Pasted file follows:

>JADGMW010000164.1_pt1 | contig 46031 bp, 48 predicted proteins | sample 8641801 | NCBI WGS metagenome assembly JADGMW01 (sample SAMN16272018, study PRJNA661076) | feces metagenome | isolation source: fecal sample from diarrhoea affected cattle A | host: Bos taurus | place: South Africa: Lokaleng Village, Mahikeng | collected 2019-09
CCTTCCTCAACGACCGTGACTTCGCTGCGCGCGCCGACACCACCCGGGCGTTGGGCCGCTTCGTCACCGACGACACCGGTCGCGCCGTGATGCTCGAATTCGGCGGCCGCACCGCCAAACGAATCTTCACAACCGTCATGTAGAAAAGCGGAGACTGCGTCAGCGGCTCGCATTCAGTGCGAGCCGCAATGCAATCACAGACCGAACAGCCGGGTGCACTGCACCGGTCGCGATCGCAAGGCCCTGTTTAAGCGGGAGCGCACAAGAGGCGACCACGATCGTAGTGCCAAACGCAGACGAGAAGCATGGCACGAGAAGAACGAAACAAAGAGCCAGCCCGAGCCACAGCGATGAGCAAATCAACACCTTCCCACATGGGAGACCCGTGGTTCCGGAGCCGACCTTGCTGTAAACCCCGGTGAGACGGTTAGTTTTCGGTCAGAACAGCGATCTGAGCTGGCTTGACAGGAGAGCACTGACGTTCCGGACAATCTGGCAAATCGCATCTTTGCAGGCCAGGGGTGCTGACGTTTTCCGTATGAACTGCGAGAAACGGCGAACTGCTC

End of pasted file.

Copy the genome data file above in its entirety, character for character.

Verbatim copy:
>JADGMW010000164.1_pt1 | contig 46031 bp, 48 predicted proteins | sample 8641801 | NCBI WGS metagenome assembly JADGMW01 (sample SAMN16272018, study PRJNA661076) | feces metagenome | isolation source: fecal sample from diarrhoea affected cattle A | host: Bos taurus | place: South Africa: Lokaleng Village, Mahikeng | collected 2019-09
CCTTCCTCAACGACCGTGACTTCGCTGCGCGCGCCGACACCACCCGGGCGTTGGGCCGCTTCGTCACCGACGACACCGGTCGCGCCGTGATGCTCGAATTCGGCGGCCGCACCGCCAAACGAATCTTCACAACCGTCATGTAGAAAAGCGGAGACTGCGTCAGCGGCTCGCATTCAGTGCGAGCCGCAATGCAATCACAGACCGAACAGCCGGGTGCACTGCACCGGTCGCGATCGCAAGGCCCTGTTTAAGCGGGAGCGCACAAGAGGCGACCACGATCGTAGTGCCAAACGCAGACGAGAAGCATGGCACGAGAAGAACGAAACAAAGAGCCAGCCCGAGCCACAGCGATGAGCAAATCAACACCTTCCCACATGGGAGACCCGTGGTTCCGGAGCCGACCTTGCTGTAAACCCCGGTGAGACGGTTAGTTTTCGGTCAGAACAGCGATCTGAGCTGGCTTGACAGGAGAGCACTGACGTTCCGGACAATCTGGCAAATCGCATCTTTGCAGGCCAGGGGTGCTGACGTTTTCCGTATGAACTGCGAGAAACGGCGAACTGCTC